40 years after Escape to Victory, the best anecdotes of the film that Osvaldo Ardiles, Pelé and Sylvester Stallone filmed

As is the case on every Escape to Victory anniversary, Osvaldo Ardiles recalled his participation in the mythical film that he filmed in 1981 along with Sylvester Stallone, Michael Caine and himself Edson Arantes do Nascimento, known throughout the world as O’Rei Pelé. “40 years ago we made a wonderful football film. We spent a beautiful month in Budapest doing it. And we escaped in the end!” Ossie wrote on his Instagram account.

At that time, Ardiles came from being World Champion with Argentina in 1978 and, specifically in that 1981, He shone in the team that Cuti Romero has just arrived and where he is an idol, English Tottenham. Pelé had said goodbye to football four years earlier, in 1977, in front of some 77,000 spectators at the Cosmos stadium in the United States. What was Stallone doing? He was one of the Hollywood megastars of the moment: he had filmed the first part of Rocky and had won the Oscar for Best Actor and also for writing the Best Screenplay for the Balboa film. After Escape to Victory, he would come out with the second installment of the most remembered boxer on the big screen of all time.

The director of the film starring Stallone, Ardiles, Pelé and Michael Caine was John Huston and, unlike the original story, he decided to set it in France, before the fall of Nazism. The plot is well known: German officer Von Steiner (starring another star, Max von Sydow) visits a concentration camp and sees prisoners playing soccer. So, remember your moments as a gamer, before the war, and decides to organize a meeting between a selection of German footballers and the prisoners. The names of the inmates? John Colby (Michael Caine), Robert Hatch (Sylvester Stallone), Luis Fernandez (Pelé), Terry Brady (Bobby Moore), and Carlos Rey (Osvaldo Ardiles). It is a game of life and death.

The film was inspired by “The party of death”, an event that occurred in the former Soviet Union (today, Ukrainian territory), during World War II. In the days of the Nazi occupation, a group of Dynamo Kiev players were forced to work in a bakery and played some matches against teams controlled by German officials. that they commanded in the Soviet territory.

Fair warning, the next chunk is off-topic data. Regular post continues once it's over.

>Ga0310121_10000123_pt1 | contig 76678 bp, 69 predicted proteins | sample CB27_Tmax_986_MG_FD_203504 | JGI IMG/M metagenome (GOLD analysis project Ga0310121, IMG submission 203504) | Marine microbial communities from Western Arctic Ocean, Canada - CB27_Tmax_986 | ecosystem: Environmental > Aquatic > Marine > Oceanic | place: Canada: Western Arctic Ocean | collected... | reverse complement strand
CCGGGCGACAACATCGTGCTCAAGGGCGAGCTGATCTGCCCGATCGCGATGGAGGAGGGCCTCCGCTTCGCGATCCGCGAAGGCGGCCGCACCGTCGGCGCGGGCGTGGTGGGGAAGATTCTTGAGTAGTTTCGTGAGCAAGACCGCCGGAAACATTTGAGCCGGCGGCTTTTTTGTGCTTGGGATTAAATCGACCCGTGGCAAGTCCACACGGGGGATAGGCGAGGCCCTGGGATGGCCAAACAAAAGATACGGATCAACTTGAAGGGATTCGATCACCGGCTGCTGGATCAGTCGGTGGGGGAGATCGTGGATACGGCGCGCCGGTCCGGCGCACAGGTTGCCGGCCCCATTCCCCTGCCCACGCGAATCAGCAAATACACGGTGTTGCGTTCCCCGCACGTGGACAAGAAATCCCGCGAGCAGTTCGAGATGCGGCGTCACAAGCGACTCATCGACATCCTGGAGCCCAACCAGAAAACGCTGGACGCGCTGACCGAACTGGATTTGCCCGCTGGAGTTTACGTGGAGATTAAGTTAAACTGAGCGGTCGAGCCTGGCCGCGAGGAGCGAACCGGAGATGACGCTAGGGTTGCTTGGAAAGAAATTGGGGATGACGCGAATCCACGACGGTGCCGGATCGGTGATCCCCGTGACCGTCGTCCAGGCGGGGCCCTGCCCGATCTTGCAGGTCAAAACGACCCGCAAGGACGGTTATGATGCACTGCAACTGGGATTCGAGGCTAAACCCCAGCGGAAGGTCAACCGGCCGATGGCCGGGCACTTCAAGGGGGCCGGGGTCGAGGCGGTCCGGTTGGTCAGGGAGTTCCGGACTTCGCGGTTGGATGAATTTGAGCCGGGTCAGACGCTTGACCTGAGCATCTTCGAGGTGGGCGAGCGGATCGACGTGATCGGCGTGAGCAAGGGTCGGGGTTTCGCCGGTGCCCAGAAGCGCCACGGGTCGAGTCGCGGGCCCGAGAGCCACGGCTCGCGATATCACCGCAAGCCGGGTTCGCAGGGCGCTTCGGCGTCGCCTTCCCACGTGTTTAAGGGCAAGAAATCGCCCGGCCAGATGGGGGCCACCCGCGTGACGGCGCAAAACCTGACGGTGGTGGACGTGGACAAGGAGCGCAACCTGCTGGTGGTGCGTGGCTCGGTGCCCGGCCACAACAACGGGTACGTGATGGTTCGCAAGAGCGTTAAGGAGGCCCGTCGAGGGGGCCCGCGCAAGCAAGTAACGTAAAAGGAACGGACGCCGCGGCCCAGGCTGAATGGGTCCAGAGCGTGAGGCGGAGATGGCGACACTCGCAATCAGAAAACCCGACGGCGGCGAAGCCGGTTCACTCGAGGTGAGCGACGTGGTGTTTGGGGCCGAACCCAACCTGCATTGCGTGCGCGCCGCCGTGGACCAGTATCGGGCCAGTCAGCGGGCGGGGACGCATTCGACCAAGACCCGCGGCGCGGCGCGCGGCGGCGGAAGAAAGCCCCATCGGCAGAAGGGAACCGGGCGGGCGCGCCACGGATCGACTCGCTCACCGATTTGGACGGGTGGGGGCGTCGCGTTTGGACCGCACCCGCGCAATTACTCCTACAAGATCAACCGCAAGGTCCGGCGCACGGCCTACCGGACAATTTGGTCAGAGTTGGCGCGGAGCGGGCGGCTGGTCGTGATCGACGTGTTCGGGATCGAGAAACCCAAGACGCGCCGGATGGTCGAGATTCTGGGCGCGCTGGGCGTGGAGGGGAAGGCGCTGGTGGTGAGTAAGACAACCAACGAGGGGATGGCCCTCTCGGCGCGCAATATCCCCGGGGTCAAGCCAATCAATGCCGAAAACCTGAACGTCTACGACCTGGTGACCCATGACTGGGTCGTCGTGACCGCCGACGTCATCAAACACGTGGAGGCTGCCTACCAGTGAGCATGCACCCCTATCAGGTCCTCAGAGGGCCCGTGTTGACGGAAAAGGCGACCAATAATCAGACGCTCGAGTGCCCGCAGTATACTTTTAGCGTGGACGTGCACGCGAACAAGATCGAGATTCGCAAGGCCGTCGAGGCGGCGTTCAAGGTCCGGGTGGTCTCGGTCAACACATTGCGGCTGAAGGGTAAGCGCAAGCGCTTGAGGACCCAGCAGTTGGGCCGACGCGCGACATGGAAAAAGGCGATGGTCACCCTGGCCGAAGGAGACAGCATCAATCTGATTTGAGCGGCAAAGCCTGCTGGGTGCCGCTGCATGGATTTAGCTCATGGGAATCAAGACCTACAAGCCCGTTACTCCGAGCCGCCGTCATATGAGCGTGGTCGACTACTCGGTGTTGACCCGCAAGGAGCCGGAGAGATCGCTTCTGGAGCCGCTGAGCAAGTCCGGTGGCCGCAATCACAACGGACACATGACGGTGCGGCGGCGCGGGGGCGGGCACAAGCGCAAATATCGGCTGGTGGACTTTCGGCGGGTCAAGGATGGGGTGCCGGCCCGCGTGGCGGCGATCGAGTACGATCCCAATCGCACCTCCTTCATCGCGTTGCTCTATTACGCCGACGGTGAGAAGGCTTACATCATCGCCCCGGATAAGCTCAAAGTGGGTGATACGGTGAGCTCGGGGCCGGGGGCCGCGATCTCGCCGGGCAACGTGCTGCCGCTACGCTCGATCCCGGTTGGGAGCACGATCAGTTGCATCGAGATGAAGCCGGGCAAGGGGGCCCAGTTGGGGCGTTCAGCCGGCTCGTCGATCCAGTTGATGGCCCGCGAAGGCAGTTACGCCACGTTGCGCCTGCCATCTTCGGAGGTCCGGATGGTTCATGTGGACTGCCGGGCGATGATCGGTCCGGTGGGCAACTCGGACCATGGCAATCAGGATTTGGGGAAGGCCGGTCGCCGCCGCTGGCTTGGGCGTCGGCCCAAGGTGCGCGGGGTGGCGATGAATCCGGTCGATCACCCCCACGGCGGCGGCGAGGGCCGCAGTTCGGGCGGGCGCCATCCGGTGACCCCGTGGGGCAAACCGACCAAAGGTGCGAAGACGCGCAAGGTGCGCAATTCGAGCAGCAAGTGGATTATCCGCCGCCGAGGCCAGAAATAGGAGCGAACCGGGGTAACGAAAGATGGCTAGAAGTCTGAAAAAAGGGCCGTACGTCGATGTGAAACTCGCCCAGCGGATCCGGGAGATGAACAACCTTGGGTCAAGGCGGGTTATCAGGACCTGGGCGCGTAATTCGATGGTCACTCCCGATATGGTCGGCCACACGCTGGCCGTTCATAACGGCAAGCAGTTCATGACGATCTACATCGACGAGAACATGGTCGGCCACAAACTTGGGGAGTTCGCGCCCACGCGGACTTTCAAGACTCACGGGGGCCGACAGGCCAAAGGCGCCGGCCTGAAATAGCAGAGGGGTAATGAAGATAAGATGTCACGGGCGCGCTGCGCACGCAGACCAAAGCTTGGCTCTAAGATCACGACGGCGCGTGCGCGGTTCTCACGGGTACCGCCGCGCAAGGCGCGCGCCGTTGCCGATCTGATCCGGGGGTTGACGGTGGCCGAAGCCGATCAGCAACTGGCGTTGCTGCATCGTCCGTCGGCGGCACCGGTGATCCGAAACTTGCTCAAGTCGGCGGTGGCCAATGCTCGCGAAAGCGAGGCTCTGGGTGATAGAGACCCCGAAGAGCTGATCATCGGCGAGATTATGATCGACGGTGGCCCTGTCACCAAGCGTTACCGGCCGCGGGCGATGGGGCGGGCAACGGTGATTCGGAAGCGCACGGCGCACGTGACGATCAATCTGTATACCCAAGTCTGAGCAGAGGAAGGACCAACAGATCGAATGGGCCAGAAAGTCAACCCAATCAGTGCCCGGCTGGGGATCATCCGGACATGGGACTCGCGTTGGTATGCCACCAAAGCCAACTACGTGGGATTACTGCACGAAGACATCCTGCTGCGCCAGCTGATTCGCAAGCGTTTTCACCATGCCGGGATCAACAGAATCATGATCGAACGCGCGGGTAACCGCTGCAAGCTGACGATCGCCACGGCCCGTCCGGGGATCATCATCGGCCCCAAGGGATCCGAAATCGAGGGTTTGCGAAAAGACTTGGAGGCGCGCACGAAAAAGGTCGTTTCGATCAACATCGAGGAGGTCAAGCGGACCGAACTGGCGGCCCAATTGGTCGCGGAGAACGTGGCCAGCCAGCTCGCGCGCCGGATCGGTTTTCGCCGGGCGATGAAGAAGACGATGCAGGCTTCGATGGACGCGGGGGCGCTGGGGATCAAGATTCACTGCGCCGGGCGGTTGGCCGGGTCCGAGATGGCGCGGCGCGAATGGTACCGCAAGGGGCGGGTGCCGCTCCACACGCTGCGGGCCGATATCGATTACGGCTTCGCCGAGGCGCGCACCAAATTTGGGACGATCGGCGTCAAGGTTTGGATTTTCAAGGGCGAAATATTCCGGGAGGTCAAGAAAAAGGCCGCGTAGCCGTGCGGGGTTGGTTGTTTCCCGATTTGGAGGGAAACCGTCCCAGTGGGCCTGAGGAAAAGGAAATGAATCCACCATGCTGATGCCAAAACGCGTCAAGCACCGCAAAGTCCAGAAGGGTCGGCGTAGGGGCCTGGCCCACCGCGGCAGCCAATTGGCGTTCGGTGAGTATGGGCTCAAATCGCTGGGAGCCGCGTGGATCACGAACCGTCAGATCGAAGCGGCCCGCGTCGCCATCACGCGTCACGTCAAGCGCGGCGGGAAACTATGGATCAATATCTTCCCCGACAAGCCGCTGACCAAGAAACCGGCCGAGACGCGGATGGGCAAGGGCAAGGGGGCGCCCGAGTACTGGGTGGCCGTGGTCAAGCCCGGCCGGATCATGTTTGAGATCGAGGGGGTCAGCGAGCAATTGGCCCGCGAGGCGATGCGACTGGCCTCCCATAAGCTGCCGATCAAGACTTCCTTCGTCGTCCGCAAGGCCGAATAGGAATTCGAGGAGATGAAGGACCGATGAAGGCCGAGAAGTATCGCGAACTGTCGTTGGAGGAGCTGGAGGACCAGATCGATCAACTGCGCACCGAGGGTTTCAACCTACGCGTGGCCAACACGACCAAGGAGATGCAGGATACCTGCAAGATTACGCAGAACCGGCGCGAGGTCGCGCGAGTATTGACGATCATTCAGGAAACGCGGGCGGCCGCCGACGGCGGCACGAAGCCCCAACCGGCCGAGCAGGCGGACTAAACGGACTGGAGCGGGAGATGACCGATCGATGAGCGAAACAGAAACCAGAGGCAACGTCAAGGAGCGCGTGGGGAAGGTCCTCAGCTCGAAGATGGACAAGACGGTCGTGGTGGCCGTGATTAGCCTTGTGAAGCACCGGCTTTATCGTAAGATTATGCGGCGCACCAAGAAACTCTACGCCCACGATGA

Sylvester Stallone in “Escape to Victory” covering the decisive penalty in the film. (@officialslystallone)

One of the most memorable matches was played on August 9, 1942, at the Zenit Stadium. FC Start, with former Dinamo Kiev, played against Rukh of Germany and the directive was clear: If the Soviets won, they could be executed. The cards seemed to be thrown and the Kiev players not only thrashed the Germans, they humiliated them.

A week later, the rematch was played: FC Start again beat the team run by the Nazis that now they did comply with their warning and many of the players were tortured in a concentration camp.

That passage through the cinema was so strong in Ardiles’ life that, every year, the former technical director of Racing y Huracán usually remembers the best anecdotes of the filming. On one occasion He said that the scene where Stallone arrested the Nazi prison had to be filmed 34 times because the scene was not credible. The film’s production had hired former goalkeeper Gordon Banks to help Stallone who knew nothing about soccer or saving. As they count, “Rocky” did not follow the advice of the former England goalkeeper and dislocated his shoulder in a fly.

Some time later, Sylvester Stallone acknowledged that he had underestimated a sport he was unfamiliar with. “Before filming I was thinking: ‘How difficult can it be to play soccer and kick a ball?’ I was confident that I could do it without training. At one point I start talking about this with Pelé and he says: ‘Go to the arch. I’m going to kick you a penalty and I’m going to tell you where the ball goes. And you will be able to stop us‘”.

Pelé in the middle of filming.

Pelé in the middle of filming.

Sly continued: “Then I go to the goal, and he tells me where the ball is going to go. Pele kicks and I try to save, he got to touch the ball, but he breaks my finger and it ends up being a goal. What’s more, it even broke the net and ended up crashing into the window of a house behind it. “

On an anniversary of the film, the Cordovan joked about Pele’s participation in the party that defined the film. “He played 8 minutes and left because they were hitting him. We played 10 against 11 the whole game. We lost 4 to 0 and when we were 4 to 4 he said “I’m ok” and entered againArdiles joked. He also said that when they arrived in Budapest the figure of the Brazilian star overshadowed them: “When we arrived at the Budapest airport they were waiting about 5 thousand people. We went to the bathroom with Bobby Moore and when we got out there was no one else. They had already seen Pelé and they all left ”.

The poster that advertised the film "Escape to victory".

The poster advertising the movie “Escape to Victory.”

In addition to Ardiles and Pelé, in total there were 17 players in Escape to Victory, including Bobby Moore, Paul van Himst, and Kazimierz Deyna. Finally, unlike the infamous “death match” story at the end of the film, Sylvester Stallone (who had insisted to the director on being the one who scored the winning goal) saved a penalty that caused a invasion of the field and, as Ossie Ardiles said today on his Instagram account, “we escaped in the end.”